Music Is A Mission

To content | To menu | To search

Alborosie - Escape From Babylon

Alborosie Escape From Babylon
Alborosie - Escape From Babylon
(CD) Greensleeves GRE2039, 2009-06-15

The hottest thing to come out of Sicily since Mount Etna, Alborosie has established himself since moving to Jamaica as both an in-demand producer (UB40, Mario, Angie Stone and Manu Chao among others), songwriter, and a successful reggae artist in his own name. He released his first album (Soul Pirate) last year independently, which contained the hits Kingston Town and Herbalist. Alborosie’s new album, Escape From Babylon, is a throwback to the golden age of reggae, merging vintage sounds a la Bob Marley, Burning Spear and Black Uhuru, with modern roots and dancehall. The album’s lead single Mama She Don’t Like You is a humorous uptempo ska track in the vein of Madness and Toots & The Maytals. (extracted from the press release)

I managed to listen to the whole album and it's just like the new Queen Ifrica one, Welcome To Montego Bay: even though this is cool roots reggae, it's just less cheap and more listenable than most of what's coming out these days, and doesn't compare with productions from 30 years ago (or current productions from Grant Phabao). To sum it up: just above the average. The single is quite enjoyable indeed, but that's nearly it. I'm sure the deejay/live thing is cool though. (review by Djouls)

Alborosie Escape From Babylon
Alborosie - Escape From Babylon
(CD) Greensleeves GRE2039, 2009-06-15

Tracklisting :
01. America
02. No Cocaine
03. Mama She Don't Like You Feat. I.Eye
04. Global War
05. Money
06. Irusalem
07. I Can't Stand It Feat. Dennis Brown
08. Real Story
09. Good Woman
10. Dung A Babylon
11. One Sound Feat. Gramps Morgan
12. Humbleness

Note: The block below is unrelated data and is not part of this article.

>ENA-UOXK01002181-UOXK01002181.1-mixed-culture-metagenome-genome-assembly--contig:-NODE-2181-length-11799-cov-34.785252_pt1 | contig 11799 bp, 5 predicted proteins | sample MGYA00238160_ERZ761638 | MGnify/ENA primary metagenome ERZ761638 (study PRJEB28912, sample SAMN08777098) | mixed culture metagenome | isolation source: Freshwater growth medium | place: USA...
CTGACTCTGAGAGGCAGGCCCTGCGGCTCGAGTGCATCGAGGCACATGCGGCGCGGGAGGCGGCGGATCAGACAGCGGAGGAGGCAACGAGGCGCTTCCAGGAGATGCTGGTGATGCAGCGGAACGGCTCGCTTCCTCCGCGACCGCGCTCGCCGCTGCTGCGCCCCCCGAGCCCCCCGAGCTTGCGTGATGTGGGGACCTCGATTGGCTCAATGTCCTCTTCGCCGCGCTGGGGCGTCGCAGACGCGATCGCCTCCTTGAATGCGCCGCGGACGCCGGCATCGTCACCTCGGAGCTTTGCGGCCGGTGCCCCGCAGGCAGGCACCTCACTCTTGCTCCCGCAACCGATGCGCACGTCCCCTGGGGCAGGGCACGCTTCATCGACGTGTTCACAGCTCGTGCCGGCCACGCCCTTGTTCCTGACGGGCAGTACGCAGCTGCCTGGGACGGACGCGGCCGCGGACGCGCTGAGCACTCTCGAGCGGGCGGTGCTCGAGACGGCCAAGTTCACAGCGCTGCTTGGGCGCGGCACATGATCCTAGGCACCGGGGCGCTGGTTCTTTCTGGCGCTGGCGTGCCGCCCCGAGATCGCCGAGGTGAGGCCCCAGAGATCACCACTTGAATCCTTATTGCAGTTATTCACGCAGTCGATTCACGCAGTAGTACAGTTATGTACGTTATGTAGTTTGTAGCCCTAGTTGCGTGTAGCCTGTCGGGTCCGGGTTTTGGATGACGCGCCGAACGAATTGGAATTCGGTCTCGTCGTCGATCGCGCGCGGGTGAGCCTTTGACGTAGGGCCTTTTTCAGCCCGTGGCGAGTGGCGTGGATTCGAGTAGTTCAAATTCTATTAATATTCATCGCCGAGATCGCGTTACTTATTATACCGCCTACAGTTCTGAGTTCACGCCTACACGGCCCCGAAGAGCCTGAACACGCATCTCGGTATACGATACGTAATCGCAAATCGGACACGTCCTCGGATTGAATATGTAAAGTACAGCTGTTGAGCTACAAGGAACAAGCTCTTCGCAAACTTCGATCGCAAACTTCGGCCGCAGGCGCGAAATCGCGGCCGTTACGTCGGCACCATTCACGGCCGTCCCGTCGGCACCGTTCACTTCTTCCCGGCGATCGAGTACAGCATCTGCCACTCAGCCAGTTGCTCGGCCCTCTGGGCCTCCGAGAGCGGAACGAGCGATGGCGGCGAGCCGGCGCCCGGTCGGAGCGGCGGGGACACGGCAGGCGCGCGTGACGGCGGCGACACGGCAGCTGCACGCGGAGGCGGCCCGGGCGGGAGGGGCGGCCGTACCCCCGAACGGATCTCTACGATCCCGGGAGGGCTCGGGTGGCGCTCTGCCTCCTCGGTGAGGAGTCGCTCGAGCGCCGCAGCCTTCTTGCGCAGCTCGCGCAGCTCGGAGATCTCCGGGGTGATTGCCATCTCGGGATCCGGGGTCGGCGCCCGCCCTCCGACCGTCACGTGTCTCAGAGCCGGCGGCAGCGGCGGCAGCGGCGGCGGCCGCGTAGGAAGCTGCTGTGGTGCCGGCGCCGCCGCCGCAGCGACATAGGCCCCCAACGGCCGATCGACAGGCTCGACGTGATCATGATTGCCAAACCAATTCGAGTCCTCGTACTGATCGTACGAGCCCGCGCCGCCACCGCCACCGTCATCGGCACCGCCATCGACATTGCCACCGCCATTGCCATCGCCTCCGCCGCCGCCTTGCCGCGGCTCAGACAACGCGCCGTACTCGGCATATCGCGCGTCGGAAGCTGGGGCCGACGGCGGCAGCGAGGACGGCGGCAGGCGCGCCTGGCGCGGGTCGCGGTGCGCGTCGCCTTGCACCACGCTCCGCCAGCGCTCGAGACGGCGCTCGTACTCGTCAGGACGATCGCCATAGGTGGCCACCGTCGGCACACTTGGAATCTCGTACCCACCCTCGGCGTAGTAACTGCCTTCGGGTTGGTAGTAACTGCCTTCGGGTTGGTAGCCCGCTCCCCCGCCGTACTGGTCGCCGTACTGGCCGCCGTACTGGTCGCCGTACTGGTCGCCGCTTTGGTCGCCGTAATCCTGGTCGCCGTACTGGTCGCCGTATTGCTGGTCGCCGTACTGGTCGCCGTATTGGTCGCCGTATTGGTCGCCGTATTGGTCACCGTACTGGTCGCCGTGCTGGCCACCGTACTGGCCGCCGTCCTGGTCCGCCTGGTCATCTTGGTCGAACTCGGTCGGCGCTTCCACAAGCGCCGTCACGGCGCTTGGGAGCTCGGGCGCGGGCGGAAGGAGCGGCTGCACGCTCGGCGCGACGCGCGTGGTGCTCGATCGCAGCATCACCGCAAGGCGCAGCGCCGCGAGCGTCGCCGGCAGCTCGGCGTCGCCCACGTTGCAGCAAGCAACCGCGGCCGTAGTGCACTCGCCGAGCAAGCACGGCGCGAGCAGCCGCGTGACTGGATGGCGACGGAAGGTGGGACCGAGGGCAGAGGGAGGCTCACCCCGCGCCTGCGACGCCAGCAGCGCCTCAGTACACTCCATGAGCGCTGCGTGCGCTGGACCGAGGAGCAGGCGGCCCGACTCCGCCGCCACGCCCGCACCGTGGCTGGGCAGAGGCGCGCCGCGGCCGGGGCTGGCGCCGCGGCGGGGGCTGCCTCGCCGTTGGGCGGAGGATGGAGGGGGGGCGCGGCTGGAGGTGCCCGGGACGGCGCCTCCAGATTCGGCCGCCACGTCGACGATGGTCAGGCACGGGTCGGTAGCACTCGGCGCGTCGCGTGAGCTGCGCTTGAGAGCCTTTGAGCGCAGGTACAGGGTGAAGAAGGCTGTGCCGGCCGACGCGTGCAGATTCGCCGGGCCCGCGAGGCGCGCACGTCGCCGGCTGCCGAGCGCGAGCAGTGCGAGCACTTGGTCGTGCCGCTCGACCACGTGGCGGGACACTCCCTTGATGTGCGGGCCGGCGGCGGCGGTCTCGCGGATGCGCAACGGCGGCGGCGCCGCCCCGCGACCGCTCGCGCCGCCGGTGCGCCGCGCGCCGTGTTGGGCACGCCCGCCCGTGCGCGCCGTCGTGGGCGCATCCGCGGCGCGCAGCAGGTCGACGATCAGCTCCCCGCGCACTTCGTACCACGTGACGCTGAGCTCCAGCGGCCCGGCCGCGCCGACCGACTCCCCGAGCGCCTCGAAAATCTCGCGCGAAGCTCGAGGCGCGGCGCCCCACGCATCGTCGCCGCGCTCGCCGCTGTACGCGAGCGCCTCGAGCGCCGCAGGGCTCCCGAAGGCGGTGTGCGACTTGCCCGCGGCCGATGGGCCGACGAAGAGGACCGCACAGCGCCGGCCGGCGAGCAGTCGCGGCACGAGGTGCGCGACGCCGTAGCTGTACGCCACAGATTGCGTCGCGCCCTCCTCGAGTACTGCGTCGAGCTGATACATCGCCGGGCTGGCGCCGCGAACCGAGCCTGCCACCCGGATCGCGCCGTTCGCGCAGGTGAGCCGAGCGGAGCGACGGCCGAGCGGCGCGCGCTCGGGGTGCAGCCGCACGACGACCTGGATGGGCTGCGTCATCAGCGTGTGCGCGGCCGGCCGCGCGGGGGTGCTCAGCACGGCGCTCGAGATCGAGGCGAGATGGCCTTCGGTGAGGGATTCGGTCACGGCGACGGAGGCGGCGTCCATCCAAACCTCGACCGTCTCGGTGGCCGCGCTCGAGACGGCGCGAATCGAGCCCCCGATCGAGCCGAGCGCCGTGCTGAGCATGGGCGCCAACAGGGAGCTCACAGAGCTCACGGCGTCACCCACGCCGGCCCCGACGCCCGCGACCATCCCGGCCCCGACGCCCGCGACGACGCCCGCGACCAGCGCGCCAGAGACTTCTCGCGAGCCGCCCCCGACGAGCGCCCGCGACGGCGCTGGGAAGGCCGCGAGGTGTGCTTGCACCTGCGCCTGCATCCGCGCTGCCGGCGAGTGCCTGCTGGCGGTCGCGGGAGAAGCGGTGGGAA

13. Promise Land
14. Mr. President
15. Operation Uppsala
16. Likkle Africa

Links :

Press Release :
Alborosie's story starts in Italy where at 15 he becomes a founding member of a reggae band called Reggae National Ticket. Already wanting to leave his "Italian Babylon" Alborosie decided to quit the band, get rid of all his possessions and move to Jamaica.

Looking to find a place he could call his spiritual home, Alborosie immersed himself more fully into the music, the people, the vibe and culture of the island. It was tough at the beginning. Alborosie found work in a studio working as a mixing engineer but struggled for a few years despite gaining a lot of experience. Alborosie then embarked on making a name for himself as a reggae artist.

His self-penned singles "Herbalist" and "Kingston Town" released in 2008 did well in Jamaica and across the waters in the UK with strong radio support. He released "Call On Jah" and "Rastafari Anthem" in late 2008 and collaborated with some of the island's biggest artists including Luciano, Michael Rose, Morgan Heritage, Ky-Mani Marley, Jah Cure, Beenie Man and most recently with Etana on the superb "Blessings".

On his new album "Escape From Babylon", Alborosie offers an exceptional album paying his respect to his heroes from Reggae's golden age (Black Uhuru, Burning Spear, Steel Pulse and Bob Marley) and infusing this timeless music with a touch of modern roots and dancehall.


Stay informed of all things Paris DJs and beyond thanks to our Twitter news

Comments are closed

You might also like

The Frightnrs - Nothing More To Say

The Frightnrs - Nothing More To Say (CD/LP, Daptone, 2016)

An instant classic, this fantastic reggae-rocksteady album strives directly for legendary status. It's the first album from The Frightnrs, a Brooklyn band signed on the Daptone label, but it'll also be the last one, alas. Dan Klein, the singer with the magical tone, died from ALS last june. Produced...
Venezuela 70 - Cosmic Visions Of A Latin American Earth - Venezuelan Experimental Rock In The 1970s

Venezuela 70 - Cosmic Visions Of A Latin American Earth - Venezuelan Experimental Rock In The 1970s (CD/2LP, Soul Jazz, 2016)

English label Soul Jazz Records released this summer a collection of experimental rock recorded in Venezuela in the 1970s, at a time when oil was flowing in abundance and consequently culture rather well subsidized. However, this music had never really got out of the country until now, it's really a...